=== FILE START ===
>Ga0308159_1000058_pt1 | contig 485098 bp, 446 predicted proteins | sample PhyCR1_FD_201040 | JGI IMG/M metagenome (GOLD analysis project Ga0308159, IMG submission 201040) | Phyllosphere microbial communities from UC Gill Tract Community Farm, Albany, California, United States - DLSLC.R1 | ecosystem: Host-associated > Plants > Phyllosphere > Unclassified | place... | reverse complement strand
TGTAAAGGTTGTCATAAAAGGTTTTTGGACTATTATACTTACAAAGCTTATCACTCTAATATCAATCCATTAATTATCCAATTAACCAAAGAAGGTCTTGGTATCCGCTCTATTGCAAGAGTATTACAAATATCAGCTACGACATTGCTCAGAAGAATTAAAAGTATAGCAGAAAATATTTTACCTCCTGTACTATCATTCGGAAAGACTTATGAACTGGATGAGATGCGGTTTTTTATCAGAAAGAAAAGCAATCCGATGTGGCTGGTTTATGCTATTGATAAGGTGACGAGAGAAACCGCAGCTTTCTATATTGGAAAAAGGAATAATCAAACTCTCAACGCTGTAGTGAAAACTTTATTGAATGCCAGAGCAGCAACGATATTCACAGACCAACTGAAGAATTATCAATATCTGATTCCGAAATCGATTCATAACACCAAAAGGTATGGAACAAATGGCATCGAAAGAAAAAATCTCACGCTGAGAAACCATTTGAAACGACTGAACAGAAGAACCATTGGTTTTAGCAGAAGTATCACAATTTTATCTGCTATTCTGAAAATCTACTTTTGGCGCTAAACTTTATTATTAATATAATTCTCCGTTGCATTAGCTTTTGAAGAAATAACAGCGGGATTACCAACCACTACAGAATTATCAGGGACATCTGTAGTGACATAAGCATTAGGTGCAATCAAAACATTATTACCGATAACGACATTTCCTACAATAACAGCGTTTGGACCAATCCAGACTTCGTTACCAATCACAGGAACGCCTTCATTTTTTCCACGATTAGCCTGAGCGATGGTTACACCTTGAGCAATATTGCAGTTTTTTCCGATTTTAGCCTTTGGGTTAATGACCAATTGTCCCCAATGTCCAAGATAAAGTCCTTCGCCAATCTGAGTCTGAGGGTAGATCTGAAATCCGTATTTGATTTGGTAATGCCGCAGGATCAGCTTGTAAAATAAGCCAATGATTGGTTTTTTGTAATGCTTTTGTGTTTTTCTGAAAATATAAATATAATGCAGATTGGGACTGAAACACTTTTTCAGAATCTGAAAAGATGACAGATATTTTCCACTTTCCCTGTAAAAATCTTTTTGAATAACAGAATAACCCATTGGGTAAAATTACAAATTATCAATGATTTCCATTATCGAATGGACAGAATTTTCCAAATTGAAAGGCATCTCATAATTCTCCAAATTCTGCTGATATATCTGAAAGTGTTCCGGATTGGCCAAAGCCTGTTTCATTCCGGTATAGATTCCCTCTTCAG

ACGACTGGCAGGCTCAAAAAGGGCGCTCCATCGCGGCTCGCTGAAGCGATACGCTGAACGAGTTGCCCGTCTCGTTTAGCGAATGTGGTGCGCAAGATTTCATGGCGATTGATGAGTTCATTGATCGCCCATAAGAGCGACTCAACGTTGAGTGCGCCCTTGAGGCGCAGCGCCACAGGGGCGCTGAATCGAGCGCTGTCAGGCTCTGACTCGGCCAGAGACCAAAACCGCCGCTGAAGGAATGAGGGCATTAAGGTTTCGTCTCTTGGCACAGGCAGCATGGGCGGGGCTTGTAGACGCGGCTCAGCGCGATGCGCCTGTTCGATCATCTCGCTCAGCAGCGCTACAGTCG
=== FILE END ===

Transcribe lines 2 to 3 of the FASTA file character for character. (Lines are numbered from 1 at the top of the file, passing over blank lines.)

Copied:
TGTAAAGGTTGTCATAAAAGGTTTTTGGACTATTATACTTACAAAGCTTATCACTCTAATATCAATCCATTAATTATCCAATTAACCAAAGAAGGTCTTGGTATCCGCTCTATTGCAAGAGTATTACAAATATCAGCTACGACATTGCTCAGAAGAATTAAAAGTATAGCAGAAAATATTTTACCTCCTGTACTATCATTCGGAAAGACTTATGAACTGGATGAGATGCGGTTTTTTATCAGAAAGAAAAGCAATCCGATGTGGCTGGTTTATGCTATTGATAAGGTGACGAGAGAAACCGCAGCTTTCTATATTGGAAAAAGGAATAATCAAACTCTCAACGCTGTAGTGAAAACTTTATTGAATGCCAGAGCAGCAACGATATTCACAGACCAACTGAAGAATTATCAATATCTGATTCCGAAATCGATTCATAACACCAAAAGGTATGGAACAAATGGCATCGAAAGAAAAAATCTCACGCTGAGAAACCATTTGAAACGACTGAACAGAAGAACCATTGGTTTTAGCAGAAGTATCACAATTTTATCTGCTATTCTGAAAATCTACTTTTGGCGCTAAACTTTATTATTAATATAATTCTCCGTTGCATTAGCTTTTGAAGAAATAACAGCGGGATTACCAACCACTACAGAATTATCAGGGACATCTGTAGTGACATAAGCATTAGGTGCAATCAAAACATTATTACCGATAACGACATTTCCTACAATAACAGCGTTTGGACCAATCCAGACTTCGTTACCAATCACAGGAACGCCTTCATTTTTTCCACGATTAGCCTGAGCGATGGTTACACCTTGAGCAATATTGCAGTTTTTTCCGATTTTAGCCTTTGGGTTAATGACCAATTGTCCCCAATGTCCAAGATAAAGTCCTTCGCCAATCTGAGTCTGAGGGTAGATCTGAAATCCGTATTTGATTTGGTAATGCCGCAGGATCAGCTTGTAAAATAAGCCAATGATTGGTTTTTTGTAATGCTTTTGTGTTTTTCTGAAAATATAAATATAATGCAGATTGGGACTGAAACACTTTTTCAGAATCTGAAAAGATGACAGATATTTTCCACTTTCCCTGTAAAAATCTTTTTGAATAACAGAATAACCCATTGGGTAAAATTACAAATTATCAATGATTTCCATTATCGAATGGACAGAATTTTCCAAATTGAAAGGCATCTCATAATTCTCCAAATTCTGCTGATATATCTGAAAGTGTTCCGGATTGGCCAAAGCCTGTTTCATTCCGGTATAGATTCCCTCTTCAG

ACGACTGGCAGGCTCAAAAAGGGCGCTCCATCGCGGCTCGCTGAAGCGATACGCTGAACGAGTTGCCCGTCTCGTTTAGCGAATGTGGTGCGCAAGATTTCATGGCGATTGATGAGTTCATTGATCGCCCATAAGAGCGACTCAACGTTGAGTGCGCCCTTGAGGCGCAGCGCCACAGGGGCGCTGAATCGAGCGCTGTCAGGCTCTGACTCGGCCAGAGACCAAAACCGCCGCTGAAGGAATGAGGGCATTAAGGTTTCGTCTCTTGGCACAGGCAGCATGGGCGGGGCTTGTAGACGCGGCTCAGCGCGATGCGCCTGTTCGATCATCTCGCTCAGCAGCGCTACAGTCG